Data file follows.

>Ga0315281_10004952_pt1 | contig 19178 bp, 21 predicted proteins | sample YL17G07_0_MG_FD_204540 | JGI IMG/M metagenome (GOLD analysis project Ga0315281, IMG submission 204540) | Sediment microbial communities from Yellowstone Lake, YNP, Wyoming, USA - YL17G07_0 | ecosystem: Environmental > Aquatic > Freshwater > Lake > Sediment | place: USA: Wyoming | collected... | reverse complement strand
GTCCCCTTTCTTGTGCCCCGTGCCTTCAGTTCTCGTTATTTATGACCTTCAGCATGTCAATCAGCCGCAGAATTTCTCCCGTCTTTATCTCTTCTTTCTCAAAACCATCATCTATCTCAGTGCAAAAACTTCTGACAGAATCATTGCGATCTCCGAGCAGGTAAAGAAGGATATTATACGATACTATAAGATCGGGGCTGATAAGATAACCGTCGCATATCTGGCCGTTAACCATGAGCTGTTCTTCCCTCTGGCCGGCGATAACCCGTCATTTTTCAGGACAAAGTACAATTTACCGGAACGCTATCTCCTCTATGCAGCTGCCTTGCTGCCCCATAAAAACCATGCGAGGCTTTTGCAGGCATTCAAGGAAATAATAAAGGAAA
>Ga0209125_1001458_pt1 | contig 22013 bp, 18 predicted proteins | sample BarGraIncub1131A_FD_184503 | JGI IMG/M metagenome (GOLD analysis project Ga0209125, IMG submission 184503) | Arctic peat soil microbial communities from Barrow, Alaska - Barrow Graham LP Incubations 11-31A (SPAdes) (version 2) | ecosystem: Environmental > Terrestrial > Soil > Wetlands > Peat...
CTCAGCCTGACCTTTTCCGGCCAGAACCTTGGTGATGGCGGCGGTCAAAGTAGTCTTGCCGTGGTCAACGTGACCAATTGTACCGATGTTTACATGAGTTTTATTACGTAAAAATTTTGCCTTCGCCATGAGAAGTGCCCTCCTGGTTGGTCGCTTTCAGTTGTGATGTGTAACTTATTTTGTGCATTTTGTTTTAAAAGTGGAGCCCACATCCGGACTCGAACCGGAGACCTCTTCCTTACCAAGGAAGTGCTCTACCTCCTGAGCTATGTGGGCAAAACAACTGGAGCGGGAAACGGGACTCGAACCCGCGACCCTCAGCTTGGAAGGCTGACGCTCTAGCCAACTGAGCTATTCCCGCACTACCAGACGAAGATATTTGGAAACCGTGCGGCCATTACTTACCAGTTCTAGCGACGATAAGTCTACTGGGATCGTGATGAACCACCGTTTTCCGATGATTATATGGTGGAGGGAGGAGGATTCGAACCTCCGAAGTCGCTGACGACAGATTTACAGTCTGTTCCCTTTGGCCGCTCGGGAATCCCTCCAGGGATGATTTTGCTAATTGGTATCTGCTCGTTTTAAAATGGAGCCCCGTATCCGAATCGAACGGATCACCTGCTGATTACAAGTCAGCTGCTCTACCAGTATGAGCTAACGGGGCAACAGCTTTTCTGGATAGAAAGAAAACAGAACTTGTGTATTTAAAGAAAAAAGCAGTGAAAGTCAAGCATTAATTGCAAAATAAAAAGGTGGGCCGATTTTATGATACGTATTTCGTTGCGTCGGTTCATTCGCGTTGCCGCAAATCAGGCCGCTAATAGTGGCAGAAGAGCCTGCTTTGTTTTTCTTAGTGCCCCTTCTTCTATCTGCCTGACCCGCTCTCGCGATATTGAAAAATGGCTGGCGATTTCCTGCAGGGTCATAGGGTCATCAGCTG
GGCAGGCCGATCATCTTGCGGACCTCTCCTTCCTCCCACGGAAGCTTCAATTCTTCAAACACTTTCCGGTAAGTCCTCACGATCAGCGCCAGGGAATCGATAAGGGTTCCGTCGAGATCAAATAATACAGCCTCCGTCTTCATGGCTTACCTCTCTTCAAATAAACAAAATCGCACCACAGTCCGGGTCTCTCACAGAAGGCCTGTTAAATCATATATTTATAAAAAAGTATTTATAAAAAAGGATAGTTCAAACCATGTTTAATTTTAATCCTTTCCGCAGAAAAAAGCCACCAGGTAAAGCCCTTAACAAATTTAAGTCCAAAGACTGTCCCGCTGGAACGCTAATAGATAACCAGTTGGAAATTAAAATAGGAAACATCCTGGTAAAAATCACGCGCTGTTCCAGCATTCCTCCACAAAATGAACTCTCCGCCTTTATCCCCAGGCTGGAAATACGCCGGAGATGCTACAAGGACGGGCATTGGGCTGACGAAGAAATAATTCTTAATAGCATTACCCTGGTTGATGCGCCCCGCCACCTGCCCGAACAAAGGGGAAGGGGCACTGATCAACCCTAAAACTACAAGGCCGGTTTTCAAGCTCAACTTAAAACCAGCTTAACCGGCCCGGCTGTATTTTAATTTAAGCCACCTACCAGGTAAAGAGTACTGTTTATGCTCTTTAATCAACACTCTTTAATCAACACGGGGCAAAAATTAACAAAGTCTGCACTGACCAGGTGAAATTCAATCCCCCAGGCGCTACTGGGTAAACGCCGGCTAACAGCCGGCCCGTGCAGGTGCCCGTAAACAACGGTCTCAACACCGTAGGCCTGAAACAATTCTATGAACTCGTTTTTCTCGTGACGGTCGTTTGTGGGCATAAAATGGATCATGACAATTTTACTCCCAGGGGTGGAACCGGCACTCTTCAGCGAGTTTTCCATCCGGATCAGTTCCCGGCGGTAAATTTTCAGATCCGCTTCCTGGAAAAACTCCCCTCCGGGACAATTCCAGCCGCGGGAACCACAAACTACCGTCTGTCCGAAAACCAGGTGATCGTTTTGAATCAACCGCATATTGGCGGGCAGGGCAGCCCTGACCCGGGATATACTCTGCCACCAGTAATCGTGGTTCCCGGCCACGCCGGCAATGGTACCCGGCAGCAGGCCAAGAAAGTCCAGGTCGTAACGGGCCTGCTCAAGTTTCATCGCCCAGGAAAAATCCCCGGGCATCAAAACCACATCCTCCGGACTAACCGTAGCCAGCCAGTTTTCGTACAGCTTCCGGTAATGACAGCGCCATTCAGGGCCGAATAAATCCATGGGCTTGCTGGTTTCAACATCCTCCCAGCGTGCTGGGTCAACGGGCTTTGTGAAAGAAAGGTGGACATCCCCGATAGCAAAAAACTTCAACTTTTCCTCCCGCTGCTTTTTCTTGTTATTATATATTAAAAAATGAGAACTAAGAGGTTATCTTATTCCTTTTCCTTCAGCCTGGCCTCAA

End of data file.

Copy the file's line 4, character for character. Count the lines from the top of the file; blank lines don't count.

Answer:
CTCAGCCTGACCTTTTCCGGCCAGAACCTTGGTGATGGCGGCGGTCAAAGTAGTCTTGCCGTGGTCAACGTGACCAATTGTACCGATGTTTACATGAGTTTTATTACGTAAAAATTTTGCCTTCGCCATGAGAAGTGCCCTCCTGGTTGGTCGCTTTCAGTTGTGATGTGTAACTTATTTTGTGCATTTTGTTTTAAAAGTGGAGCCCACATCCGGACTCGAACCGGAGACCTCTTCCTTACCAAGGAAGTGCTCTACCTCCTGAGCTATGTGGGCAAAACAACTGGAGCGGGAAACGGGACTCGAACCCGCGACCCTCAGCTTGGAAGGCTGACGCTCTAGCCAACTGAGCTATTCCCGCACTACCAGACGAAGATATTTGGAAACCGTGCGGCCATTACTTACCAGTTCTAGCGACGATAAGTCTACTGGGATCGTGATGAACCACCGTTTTCCGATGATTATATGGTGGAGGGAGGAGGATTCGAACCTCCGAAGTCGCTGACGACAGATTTACAGTCTGTTCCCTTTGGCCGCTCGGGAATCCCTCCAGGGATGATTTTGCTAATTGGTATCTGCTCGTTTTAAAATGGAGCCCCGTATCCGAATCGAACGGATCACCTGCTGATTACAAGTCAGCTGCTCTACCAGTATGAGCTAACGGGGCAACAGCTTTTCTGGATAGAAAGAAAACAGAACTTGTGTATTTAAAGAAAAAAGCAGTGAAAGTCAAGCATTAATTGCAAAATAAAAAGGTGGGCCGATTTTATGATACGTATTTCGTTGCGTCGGTTCATTCGCGTTGCCGCAAATCAGGCCGCTAATAGTGGCAGAAGAGCCTGCTTTGTTTTTCTTAGTGCCCCTTCTTCTATCTGCCTGACCCGCTCTCGCGATATTGAAAAATGGCTGGCGATTTCCTGCAGGGTCATAGGGTCATCAGCTG